Once the module is loaded, try to startx. That should work. If not, post the X log.

To get the module to load automatically, there are a couple of different solutions. But make sure the module will load manually first.

aboe 02-04-03 04:50 PM

modprobe
 
Hi there,

i've tried running your command, modprobe nvidia
in the sbin directory, it does nothing linux tells me he

bash: modprobe: command not found.

but when I look in the display section of the config...
it tells me that nvidia driver is loaded, and I saw the logo when X started... so this means everything is loaded, despite nv_check says kernel module isn't loaded...

Am I right??

Thanks again for helping me...

bwkaz 02-04-03 05:00 PM

Having "the current directory" in your PATH is a fairly large security hole, so the majority of distros don't put it in there.

Which means that changing to /sbin and running modprobe is not the same thing as running /sbin/modprobe. In the first case, if /sbin is not in your PATH (and it isn't, unless you do a "su -"), you'll get the "bash: modprobe: command not found" error message, and the second won't fail. :)

If lsmod (or /sbin/lsmod, if just plaing lsmod doesn't work -- I'm not sure where lsmod normally gets put) reports nvidia, then the nvidia module is loaded. I don't trust any GUI config tools unless I wrote them (there's no other way to know for SURE what they do and don't work with), but since you do see the logo, your setup is probably working.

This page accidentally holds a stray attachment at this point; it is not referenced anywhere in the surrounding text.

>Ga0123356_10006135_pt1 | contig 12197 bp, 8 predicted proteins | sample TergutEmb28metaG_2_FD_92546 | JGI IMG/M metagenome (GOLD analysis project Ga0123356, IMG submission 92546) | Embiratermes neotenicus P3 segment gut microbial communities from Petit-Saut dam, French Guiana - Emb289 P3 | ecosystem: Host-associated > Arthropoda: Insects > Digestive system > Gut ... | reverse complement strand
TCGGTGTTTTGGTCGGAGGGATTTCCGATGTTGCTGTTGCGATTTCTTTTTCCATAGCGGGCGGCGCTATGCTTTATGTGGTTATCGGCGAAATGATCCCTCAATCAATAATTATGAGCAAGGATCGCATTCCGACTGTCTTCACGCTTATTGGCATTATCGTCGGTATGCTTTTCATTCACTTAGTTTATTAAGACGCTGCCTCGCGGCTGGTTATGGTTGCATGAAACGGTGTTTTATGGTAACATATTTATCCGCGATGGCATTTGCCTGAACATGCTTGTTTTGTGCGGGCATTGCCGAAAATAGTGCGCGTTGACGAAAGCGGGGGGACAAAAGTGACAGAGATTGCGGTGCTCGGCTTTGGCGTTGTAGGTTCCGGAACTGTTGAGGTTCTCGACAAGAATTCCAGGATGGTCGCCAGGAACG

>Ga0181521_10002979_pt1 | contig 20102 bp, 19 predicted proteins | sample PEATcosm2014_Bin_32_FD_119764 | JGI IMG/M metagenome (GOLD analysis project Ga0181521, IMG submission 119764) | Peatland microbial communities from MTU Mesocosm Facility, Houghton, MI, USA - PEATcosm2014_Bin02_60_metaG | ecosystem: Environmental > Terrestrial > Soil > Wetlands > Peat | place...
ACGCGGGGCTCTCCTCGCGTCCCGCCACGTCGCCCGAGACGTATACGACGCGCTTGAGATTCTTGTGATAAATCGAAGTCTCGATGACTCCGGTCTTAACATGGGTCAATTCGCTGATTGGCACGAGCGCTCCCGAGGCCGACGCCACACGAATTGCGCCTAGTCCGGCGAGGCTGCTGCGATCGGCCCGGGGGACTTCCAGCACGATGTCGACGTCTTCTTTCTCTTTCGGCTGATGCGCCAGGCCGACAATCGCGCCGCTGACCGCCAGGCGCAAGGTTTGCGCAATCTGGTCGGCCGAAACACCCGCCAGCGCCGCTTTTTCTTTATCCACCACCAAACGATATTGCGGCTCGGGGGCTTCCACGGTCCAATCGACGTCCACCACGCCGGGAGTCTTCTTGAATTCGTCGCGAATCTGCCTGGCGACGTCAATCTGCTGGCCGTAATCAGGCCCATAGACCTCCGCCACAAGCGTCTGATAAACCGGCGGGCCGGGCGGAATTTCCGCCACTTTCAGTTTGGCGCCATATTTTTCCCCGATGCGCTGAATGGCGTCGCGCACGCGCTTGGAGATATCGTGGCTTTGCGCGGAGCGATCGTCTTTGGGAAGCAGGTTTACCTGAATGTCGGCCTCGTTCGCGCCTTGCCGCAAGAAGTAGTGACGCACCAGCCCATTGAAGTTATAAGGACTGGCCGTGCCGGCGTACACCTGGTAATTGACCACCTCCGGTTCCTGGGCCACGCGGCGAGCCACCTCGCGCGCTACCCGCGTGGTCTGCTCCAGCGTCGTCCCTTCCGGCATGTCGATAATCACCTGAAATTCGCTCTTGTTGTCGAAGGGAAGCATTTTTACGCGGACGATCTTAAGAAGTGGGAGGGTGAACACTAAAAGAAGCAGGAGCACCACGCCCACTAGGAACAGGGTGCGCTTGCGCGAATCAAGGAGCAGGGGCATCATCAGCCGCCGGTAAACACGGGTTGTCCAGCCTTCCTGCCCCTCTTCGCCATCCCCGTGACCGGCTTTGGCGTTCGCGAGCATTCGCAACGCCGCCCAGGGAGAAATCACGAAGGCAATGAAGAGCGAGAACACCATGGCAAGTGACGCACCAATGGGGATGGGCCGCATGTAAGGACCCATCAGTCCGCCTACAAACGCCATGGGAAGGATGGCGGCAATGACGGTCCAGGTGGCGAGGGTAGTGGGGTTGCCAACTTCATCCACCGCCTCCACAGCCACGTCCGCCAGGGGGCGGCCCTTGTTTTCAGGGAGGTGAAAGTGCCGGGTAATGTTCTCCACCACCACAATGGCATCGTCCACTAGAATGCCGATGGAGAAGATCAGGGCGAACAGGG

aboe 02-05-03 11:01 AM

thanks,
 
I want to thank you then for your help...with my problems...

I'm still figuring out how Linux works... but this helps a lot,

My last question:

When I check everything in the display menu...

I see the right driver nvidia there... and under it... is a box with
accelerated 3d but I can activate it...

Is the nvidia driver already 3d active or this there a command line which must be put in the XF86config file?

bwkaz 02-05-03 12:16 PM

Yay GUI apps that don't work! :D

There is no "magic switch" that turns on or off 3D acceleration with these drivers. Not having a Load "glx" in your config file is a good way to disable it, but you very likely have that line in there.

The best test is not to run something that was written to only understand the DRI drivers -- RH's (I'm assuming RH, is that right?) display settings dialog -- but something that actually looks at whether direct rendering is enabled -- glxinfo.

Run glxinfo | grep -i direct, and that should print out either "direct rendering: yes" or "direct rendering: no". If it says yes, then it is very likely that 3D acceleration is enabled. If it says no, then 3D won't work, and you'd have to look at your X log (or at the rest of the messages that glxinfo gives) to find out why. But I'm betting it'll say yes.

The other test you can do is to run glxgears. Every 5 seconds, glxgears prints a framerate to the console that you start it from. If this framerate is low ("low" meaning <1000fps given a decent video card), then you probably don't have 3D acceleration enabled -- check the X log and the console you used to start glxgears, for info on why.

The third test is to run tuxracer. If it runs at more than 1 frame every 3 seconds, you have a working OpenGL+glx setup.